(Ph.D. Purdue University) teaches a wide range of courses which focus primarily on poetic cinema and draw on the aesthetic, cultural, and philosophical contexts of European and Asian film. Some of his courses include Time, Memory, Cinema, Cinema and Landscape, Cinema and the Poetics of Desire, Cinemaand Otherness,Cinema and Transgression, Cinema, Exile, Nostalgia, and Contemporary AsianCinema. He has also taught interdisciplinary courses such as Film, Photography and Modernism, and classes on international directors (Bergman, Kieslowski, Bresson, Antonioni, Bertolucci, and Kurosawa). He is the recipient of the Marinus Smith Teaching Award.
Ganguly is also an affiliate faculty member in the Humanities Department.
He was chair of Film Studies from 2000 to 2005 and has also served as interim chair.
Ganguly is the author of Satyajit Ray: In Search of the Modern (2000) His book on Adoor Gopalakrishnan, India's most distinguished contemporary filmmaker, will be published in 2014 by Anthem Press, UK. His work has appeared in Sight and Sound, Film Criticism, East-West FilmJournal, The Journal of Commonwealth Literature, South Asian Cinema Journal, and Asian Cinema.
His speaking engagements--by invitation--include the University of Chicago, University of California at Berkeley, Yale University, New York University, Temple University, the Museum of Fine Arts, Houston, and the Satyajit Ray Film Institute. The Smithsonian has invited him twice to serve as moderator for retrospectives on Ray and Gopalakrishnan respectively.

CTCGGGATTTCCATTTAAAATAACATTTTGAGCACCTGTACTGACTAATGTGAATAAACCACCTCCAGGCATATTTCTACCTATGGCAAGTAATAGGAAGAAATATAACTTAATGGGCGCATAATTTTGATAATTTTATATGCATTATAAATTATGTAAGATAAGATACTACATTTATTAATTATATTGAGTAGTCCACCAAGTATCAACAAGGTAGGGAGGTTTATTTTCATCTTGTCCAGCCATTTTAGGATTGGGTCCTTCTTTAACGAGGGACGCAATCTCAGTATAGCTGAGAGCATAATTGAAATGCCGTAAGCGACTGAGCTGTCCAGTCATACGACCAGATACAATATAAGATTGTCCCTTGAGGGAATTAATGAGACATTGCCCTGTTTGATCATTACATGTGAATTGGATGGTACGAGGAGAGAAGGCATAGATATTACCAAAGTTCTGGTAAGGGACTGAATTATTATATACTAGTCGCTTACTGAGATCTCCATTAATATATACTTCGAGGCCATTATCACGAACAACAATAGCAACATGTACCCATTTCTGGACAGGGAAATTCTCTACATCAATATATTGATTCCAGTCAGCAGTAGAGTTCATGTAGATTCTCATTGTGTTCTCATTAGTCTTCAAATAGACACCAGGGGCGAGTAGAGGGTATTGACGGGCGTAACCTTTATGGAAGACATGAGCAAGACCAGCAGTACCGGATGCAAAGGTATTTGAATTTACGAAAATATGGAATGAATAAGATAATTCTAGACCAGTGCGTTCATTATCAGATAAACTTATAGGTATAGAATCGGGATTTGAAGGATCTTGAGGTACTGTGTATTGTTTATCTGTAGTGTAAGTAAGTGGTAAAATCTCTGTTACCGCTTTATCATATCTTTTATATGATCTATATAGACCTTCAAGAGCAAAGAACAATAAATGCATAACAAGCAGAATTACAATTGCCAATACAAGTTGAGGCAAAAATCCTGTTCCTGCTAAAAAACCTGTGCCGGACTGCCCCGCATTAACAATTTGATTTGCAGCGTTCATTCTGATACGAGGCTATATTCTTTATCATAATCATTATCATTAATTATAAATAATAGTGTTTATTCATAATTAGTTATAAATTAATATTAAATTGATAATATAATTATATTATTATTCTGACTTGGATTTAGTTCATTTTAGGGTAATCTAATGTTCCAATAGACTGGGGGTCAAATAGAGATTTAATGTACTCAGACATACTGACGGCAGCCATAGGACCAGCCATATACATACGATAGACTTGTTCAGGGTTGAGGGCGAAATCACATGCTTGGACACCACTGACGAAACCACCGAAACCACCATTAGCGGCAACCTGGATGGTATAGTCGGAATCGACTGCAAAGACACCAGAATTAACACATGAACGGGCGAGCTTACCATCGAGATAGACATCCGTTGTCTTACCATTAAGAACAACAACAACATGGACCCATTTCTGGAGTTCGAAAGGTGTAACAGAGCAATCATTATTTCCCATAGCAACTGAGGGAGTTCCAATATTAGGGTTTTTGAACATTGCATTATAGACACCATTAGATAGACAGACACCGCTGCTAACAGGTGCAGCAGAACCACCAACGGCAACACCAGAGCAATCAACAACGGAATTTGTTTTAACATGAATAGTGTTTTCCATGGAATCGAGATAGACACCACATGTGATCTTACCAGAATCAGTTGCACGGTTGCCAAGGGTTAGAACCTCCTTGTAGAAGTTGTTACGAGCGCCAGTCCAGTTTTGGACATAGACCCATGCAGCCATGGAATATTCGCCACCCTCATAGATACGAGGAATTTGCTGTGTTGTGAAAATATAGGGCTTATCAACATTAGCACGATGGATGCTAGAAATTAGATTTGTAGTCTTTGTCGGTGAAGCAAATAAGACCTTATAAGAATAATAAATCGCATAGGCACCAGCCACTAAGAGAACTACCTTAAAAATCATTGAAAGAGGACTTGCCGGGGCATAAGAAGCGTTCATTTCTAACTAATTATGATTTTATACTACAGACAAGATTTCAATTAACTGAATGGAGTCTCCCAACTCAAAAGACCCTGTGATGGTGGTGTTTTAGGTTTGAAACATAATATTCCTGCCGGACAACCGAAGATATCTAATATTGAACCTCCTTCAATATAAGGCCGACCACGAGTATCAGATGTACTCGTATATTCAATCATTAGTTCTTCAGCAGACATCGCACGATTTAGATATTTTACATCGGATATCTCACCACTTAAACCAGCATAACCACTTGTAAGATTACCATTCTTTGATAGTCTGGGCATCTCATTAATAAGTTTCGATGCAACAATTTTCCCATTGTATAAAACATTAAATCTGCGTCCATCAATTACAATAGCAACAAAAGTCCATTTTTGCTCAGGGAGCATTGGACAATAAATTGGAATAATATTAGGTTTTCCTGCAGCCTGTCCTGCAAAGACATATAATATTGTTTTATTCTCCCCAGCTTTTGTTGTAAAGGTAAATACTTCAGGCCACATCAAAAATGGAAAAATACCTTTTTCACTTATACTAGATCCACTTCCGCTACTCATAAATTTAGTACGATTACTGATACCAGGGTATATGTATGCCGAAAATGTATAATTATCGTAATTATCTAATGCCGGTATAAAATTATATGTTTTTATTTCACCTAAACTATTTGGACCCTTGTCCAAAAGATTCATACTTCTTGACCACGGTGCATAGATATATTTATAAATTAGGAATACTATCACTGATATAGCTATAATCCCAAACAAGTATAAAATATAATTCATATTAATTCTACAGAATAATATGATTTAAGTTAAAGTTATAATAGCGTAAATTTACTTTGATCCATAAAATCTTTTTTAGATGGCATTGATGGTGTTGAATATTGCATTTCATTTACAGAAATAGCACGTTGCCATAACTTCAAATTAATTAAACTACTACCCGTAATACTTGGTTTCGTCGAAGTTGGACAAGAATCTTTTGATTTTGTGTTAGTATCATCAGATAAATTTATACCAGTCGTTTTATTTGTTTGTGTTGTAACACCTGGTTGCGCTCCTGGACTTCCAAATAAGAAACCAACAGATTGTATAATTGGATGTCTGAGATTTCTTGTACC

Since 2003, Ganguly has been offering summer courses in Paris and Rome through the Study Abroad Programs at CU. These classes focus on the relationships between film and art and allow students to study the work of painters such as Caravaggio, Piero della Francesca, and Auguste Renoir in relation to films inspired by their art.
Ganguly created the Stan Brakhage Film Series--Celebrating Stan--in 2003 in memory of his close friend, colleague, and mentor. He has presented Brakhage's work at different venues in the US, India, and
Europe. He curated the three-part Unknown Brakhage at the Musée National d'Art Moderne (Centre Pompidou) in Paris in 2010. Ganguly's interview with the filmmaker (regarded by the latter as his most definitive) was published in Sight and Sound and Film Culture and has been anthologized in Experimental Cinema: The Film Reader and American Independent Cinema.
Originally from Calcutta, India, Ganguly studied at St. Xavier's College and Jadavpur University before coming to the US. His Ph.D. dissertation was a study of the work of Satyajit Ray, Henri Cartier-Bresson, and Virginia Woolf.